An exceptionally broad proposal before the Council of the EU lumps the traffickers who cram refugees into unsafe boats with the volunteers and NGOs who rescue drowning refugees when those boats sink. Read the rest
Sculptor Petros Eftstathiadiadis makes these "pacifist bombs" as a commentary on the Greek political/economic situation, constructing them from materials chosen to seem absurd, playful and harmless. Despite that, a few of these look somewhat alarming to me, possibly because of Eftstathiadiadis's (admirable) lack of knowledge about antipersonnel weaponry -- the soap immediately makes me think of jellied gasoline, for example. Read the rest
Already sold: most of Greece's airports -- for sale: gas transmission, oil refineries, power company, post office, national highways, water company. Read the rest
Or in Italian, "Arte greca, pietra tombale di donna con la sua schiavetta, databile al 100 a.C. circa." Read the rest
Two new, anti-establishment parties (including one that grew out of the indignados movement -- a kind of Spanish precedent to Occupy) took key seats in regional and municipal elections in yesterday's Spanish election, which is a kind of dress rehearsal for the upcoming national elections. Read the rest
The economist says that the US's post-crisis job creation record and the EU's lagging record demonstrates that austerity cripples recoveries. Read the rest
Yanis Varoufakis used to manage in-game economies in games like Counter-Strike; now he's finance minister for a Greek government that has set its sights on reforming the entire basis of austerity and debt service in the Eurozone. Read the rest
Chara from Athens, Greece operates an amazing Etsy store full of hand-embroidered notebooks featuring anatomical, natural and historical themes: the circulatory system, the heart, a spider, Leonardo da Vinci's Apostle James, blood circulation of the head and many more. (via Geeky Merch) Read the rest
Yesterday, the Greek government forcibly shut down the state broadcaster, ERT, sending in the police to drag journalists away from their microphones. The government claimed that the shutdown was the result of inescapable austerity measures. In response, the European Broadcasting Union -- an umbrella group representing public broadcasters across Europe -- has set up a makeshift mobile studio where ERT broadcasters can continue to work and stay on air.
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This is being fed around Europe on an EBU satellite as part of its European news exchange operation and can be picked up by commercial stations in Greece but not the general public.
A spokesman for the EBU, which is headquartered in Geneva, said a "high-level meeting with a conference call" with the director general of ERT would take place later on Wednesday to decide on next steps.
Roger Mosey, the BBC's editorial director, who is on the EBU board told the Guardian: "We're watching events in Greece with great concern. When countries are in difficulty, there's an even bigger need for public service broadcasting and for independent, impartial news coverage. I hope that's restored in Greece as soon as possible."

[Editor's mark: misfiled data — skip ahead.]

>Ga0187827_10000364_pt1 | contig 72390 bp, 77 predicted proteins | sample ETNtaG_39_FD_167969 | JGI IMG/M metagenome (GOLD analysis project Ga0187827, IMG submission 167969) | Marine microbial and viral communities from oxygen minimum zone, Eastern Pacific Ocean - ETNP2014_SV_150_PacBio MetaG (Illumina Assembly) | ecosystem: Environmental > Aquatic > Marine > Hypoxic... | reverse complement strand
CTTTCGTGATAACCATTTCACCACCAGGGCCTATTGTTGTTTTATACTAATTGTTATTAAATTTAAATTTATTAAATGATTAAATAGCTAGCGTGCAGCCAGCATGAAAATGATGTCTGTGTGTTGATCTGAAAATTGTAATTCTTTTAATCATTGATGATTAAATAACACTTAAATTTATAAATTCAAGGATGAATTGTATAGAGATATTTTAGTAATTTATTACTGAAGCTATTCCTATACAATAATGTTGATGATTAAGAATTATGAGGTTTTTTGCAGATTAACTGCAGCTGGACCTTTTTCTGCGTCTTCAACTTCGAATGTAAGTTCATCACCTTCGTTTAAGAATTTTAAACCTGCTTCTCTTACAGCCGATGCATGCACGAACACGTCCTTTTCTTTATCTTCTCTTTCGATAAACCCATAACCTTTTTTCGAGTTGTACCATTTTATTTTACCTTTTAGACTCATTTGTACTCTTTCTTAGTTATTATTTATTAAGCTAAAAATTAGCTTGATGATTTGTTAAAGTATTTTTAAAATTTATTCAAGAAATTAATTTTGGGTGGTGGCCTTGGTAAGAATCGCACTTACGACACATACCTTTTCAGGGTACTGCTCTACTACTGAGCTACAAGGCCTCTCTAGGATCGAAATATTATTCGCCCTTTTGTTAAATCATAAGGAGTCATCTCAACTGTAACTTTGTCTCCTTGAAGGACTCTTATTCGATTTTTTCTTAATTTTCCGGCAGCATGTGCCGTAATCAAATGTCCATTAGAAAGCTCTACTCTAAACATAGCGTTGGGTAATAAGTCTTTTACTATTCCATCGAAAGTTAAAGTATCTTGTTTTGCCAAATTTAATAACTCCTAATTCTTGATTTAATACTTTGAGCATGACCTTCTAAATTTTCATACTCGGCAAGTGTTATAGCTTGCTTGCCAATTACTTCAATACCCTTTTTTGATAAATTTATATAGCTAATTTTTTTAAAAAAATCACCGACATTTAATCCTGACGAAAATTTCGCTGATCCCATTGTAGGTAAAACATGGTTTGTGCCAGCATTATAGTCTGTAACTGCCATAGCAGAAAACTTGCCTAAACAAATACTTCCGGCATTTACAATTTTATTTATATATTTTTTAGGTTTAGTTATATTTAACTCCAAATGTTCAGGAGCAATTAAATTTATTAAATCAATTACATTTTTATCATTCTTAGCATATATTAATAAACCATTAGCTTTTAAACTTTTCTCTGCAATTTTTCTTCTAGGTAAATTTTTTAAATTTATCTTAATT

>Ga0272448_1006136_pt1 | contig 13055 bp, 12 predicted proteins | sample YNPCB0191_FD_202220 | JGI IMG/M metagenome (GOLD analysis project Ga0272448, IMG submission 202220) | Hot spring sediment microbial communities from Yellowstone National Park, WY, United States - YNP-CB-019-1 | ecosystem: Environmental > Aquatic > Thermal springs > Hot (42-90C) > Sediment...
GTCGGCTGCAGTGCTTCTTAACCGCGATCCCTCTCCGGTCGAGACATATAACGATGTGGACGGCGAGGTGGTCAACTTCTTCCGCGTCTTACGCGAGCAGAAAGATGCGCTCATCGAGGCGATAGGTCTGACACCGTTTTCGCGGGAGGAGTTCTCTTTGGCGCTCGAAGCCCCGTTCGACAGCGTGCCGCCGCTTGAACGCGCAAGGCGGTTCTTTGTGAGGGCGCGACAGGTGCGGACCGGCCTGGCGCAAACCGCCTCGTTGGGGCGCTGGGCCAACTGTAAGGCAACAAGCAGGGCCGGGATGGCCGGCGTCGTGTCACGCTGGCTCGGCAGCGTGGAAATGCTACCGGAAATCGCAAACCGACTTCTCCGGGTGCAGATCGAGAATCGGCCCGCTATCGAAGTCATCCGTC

The EBU spokesman said ERT staff in contact with the organisation have told them the power has not yet been cut by the government, but email servers have been taken down. They are now contacting the EBU through smartphones, using Facebook and personal email accounts.
"This is unprecedented, stations have closed and re-opened for a number of reasons, but never with such abruptness," said a spokesman for the EBU.
Michael sez, "The Greek government forcibly shut down transmissions of all TV and radio stations operated by the state-owned broadcaster ERT, with police ejecting journalists and other employees who were occupying the buildings."
A few hours ago, the Greek government announced that state television and radio channels would be silenced at midnight. No public debate, no debate in Parliament, no warning. Nothing. ERT, the Greek version of the BBC, will simply fold its tent and steal into the night. As probably the only Greek commentator to have been blacklisted by ERT over the past two years, I feel I have the moral authority to cry out against ERT’s passing. To shout from the rooftops that its murder by our troika-led government is a crime against public media that all civilised people, the world over, should rise up against.
A Greek hacker stole the personal data of about 9,000,000 Greek residents, which is approximately the same as the population of Greece itself. As Kevin at Lowering the Bar points out, this means that "If You're Greek, Someone Probably Just Stole Your Identity."
Third, according to some reports, the files "appeared to include duplicate entries," so the actual number of affected Greeks may be lower than 9 million, but we don't know how much lower yet. For now we have to assume the number is 9 million, so your answer should have been that there is approximately a 91% chance that any particular Greek citizen's identity has been stolen. That number is high enough that it seems reasonable to say that somebody just stole an entire country's identity, and to use italics to do it.